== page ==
Location, location, location: Feeding site affects aphid performance by altering access and quality of nutrients

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From: PLoS ONE(Vol. 16, Issue 2)
Publisher: Public Library of Science
Document Type: Report
Length: 7,969 words
Lexile Measure: 1460L

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Abstract :

Aphid feeding behavior and performance on a given host plant are influenced by the plants' physical and chemical traits, including structural characters such as trichomes and nutritional composition. In this study, we determined the feeding behavior and performance of soybean aphids (Aphis glycines) on the stem, the adaxial (upper), and the abaxial (lower) leaf surfaces during early vegetative growth of soybean plants. Using the electrical penetration graph technique, we found that aphids feeding on the stem took the longest time to begin probing. Once aphids began probing, the sieve elements were more conducive to feeding, as evidenced by less salivation on the stem than either leaf surface. In whole-plant assays, stems harbored higher aphid populations, and aphids had shorter development time on stems than the adaxial and the abaxial leaf surfaces. We compared trichome density and length on the stem, the adaxial, and the abaxial leaf surfaces to investigate whether plant trichomes affected aphid feeding and performance. There were higher density and longer trichomes on stems, which likely resulted in aphids taking a longer time to probe. Still a negative impact on aphid population growth was not observed. Analysis of phloem sap composition revealed that vascular sap-enriched exudates from stems had higher sugars and amino acids than exudates from leaves. In artificial diet feeding assays, the population of aphids reared on a diet supplemented with stem exudates was higher than on a diet supplemented with leaf petiole exudates which is in agreement with results of the whole-plant assays. In summary, our findings suggest that the performance of soybean aphids on a specific plant location is primarily driven by accessibility and the quality of phloem composition rather than structural traits.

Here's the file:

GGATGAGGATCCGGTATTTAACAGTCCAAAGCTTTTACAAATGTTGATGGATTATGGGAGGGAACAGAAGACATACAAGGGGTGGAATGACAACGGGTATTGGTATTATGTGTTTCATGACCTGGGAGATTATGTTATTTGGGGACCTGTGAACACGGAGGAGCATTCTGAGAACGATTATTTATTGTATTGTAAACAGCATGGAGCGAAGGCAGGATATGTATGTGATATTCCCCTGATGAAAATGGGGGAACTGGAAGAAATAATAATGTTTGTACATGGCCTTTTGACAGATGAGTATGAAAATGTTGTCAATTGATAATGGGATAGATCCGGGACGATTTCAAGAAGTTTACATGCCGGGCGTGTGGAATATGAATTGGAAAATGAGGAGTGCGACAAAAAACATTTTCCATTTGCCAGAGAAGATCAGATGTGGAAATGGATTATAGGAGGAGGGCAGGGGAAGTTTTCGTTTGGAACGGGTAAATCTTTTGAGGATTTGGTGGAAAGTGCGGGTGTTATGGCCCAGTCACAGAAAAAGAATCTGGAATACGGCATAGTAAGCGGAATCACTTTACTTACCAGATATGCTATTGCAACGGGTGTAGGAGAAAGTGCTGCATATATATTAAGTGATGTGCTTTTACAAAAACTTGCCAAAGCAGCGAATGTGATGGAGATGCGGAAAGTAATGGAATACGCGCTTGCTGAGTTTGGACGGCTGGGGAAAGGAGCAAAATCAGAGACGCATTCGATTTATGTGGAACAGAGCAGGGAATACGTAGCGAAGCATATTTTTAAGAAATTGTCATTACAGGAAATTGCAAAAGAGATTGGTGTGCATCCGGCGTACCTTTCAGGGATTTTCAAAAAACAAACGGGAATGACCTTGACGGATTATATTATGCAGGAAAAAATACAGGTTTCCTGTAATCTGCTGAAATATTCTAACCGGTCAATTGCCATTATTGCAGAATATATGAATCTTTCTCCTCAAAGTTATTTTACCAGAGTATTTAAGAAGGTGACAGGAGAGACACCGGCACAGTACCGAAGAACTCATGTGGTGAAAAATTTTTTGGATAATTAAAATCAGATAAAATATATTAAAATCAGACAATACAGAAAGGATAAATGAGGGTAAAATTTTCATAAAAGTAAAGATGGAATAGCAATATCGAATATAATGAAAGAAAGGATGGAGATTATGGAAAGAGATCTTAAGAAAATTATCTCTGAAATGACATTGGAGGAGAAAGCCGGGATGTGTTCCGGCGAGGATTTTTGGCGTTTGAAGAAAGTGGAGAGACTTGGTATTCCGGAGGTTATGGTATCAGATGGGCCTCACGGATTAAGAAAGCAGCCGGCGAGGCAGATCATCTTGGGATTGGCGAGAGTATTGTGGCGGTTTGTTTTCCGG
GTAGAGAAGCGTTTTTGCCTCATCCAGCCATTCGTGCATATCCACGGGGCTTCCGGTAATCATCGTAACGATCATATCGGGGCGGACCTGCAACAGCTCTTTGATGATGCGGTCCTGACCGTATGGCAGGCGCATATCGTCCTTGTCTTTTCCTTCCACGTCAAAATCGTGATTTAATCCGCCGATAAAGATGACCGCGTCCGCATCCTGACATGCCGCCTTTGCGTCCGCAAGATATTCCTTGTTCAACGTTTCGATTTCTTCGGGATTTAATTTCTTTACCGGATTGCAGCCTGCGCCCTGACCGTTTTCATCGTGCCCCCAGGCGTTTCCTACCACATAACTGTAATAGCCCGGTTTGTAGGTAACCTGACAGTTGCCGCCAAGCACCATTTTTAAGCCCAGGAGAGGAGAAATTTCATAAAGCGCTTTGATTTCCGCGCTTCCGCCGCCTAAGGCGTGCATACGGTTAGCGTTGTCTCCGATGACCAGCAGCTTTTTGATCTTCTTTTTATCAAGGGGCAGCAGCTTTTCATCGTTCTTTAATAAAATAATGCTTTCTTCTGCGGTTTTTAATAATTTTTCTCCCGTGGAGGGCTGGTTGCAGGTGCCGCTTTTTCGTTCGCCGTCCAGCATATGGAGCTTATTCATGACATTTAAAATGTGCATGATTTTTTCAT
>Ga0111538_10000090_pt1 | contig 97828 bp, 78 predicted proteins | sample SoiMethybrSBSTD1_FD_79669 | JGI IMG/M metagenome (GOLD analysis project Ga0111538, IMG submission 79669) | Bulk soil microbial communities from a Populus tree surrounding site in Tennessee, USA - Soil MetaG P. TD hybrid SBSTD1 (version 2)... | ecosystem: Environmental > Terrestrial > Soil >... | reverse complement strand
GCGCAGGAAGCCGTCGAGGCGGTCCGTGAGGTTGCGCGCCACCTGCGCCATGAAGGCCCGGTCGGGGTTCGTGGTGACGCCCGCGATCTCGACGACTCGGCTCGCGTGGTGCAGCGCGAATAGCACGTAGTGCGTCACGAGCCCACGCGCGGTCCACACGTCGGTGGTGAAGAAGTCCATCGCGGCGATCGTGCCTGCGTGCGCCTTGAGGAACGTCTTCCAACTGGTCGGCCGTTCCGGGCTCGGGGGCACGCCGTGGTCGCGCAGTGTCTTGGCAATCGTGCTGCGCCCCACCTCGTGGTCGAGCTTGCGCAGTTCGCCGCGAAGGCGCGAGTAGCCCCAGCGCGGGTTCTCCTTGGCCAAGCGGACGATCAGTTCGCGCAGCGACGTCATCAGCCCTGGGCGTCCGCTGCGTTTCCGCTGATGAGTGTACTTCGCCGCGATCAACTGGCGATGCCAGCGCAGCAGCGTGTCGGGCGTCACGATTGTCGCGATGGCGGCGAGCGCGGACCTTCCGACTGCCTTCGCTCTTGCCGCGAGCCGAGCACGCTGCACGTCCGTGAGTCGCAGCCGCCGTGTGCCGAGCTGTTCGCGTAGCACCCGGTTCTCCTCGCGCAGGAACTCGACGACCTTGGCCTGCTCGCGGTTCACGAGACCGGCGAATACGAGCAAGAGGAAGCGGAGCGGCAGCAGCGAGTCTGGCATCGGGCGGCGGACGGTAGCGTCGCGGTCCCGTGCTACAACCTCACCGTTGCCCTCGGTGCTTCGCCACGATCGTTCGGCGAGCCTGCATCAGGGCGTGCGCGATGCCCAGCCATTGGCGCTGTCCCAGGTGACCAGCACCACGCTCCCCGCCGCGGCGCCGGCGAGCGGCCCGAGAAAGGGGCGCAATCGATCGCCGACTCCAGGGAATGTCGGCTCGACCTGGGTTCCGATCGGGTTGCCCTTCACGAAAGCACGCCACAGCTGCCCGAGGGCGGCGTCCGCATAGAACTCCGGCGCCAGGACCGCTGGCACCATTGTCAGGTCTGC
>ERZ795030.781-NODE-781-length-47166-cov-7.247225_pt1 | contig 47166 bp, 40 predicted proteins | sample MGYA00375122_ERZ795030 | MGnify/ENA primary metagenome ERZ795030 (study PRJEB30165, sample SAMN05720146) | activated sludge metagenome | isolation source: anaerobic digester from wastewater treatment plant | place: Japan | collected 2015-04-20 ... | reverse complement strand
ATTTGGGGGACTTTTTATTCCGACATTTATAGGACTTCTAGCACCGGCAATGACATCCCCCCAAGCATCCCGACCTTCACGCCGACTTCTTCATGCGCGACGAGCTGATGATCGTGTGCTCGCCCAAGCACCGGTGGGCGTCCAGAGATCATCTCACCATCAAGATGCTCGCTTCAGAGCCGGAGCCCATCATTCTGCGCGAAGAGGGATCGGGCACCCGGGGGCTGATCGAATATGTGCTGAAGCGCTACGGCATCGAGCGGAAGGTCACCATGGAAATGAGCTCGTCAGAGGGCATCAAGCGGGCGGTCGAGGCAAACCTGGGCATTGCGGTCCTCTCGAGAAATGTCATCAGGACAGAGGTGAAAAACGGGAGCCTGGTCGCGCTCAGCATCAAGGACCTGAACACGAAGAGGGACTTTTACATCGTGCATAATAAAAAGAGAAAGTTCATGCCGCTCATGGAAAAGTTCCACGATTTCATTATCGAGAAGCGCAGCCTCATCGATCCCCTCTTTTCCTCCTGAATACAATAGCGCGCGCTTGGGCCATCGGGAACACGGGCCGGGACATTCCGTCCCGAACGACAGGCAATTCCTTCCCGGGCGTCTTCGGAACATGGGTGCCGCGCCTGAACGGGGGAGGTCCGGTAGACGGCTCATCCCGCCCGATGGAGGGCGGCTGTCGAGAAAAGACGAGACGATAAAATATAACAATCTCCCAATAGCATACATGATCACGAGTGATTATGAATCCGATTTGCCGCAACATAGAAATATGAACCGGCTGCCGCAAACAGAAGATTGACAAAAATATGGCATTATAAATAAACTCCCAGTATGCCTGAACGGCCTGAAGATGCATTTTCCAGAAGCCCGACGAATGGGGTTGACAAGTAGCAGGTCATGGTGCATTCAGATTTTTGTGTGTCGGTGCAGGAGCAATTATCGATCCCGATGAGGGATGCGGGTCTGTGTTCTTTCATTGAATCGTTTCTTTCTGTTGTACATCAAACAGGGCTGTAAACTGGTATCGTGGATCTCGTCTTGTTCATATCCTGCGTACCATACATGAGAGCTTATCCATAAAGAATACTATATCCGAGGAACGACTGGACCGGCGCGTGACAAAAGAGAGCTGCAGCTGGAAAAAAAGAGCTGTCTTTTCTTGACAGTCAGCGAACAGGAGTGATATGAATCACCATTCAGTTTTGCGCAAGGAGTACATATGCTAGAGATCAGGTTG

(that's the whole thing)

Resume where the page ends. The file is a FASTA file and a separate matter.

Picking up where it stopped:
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Gale Document Number: GALE|A650730810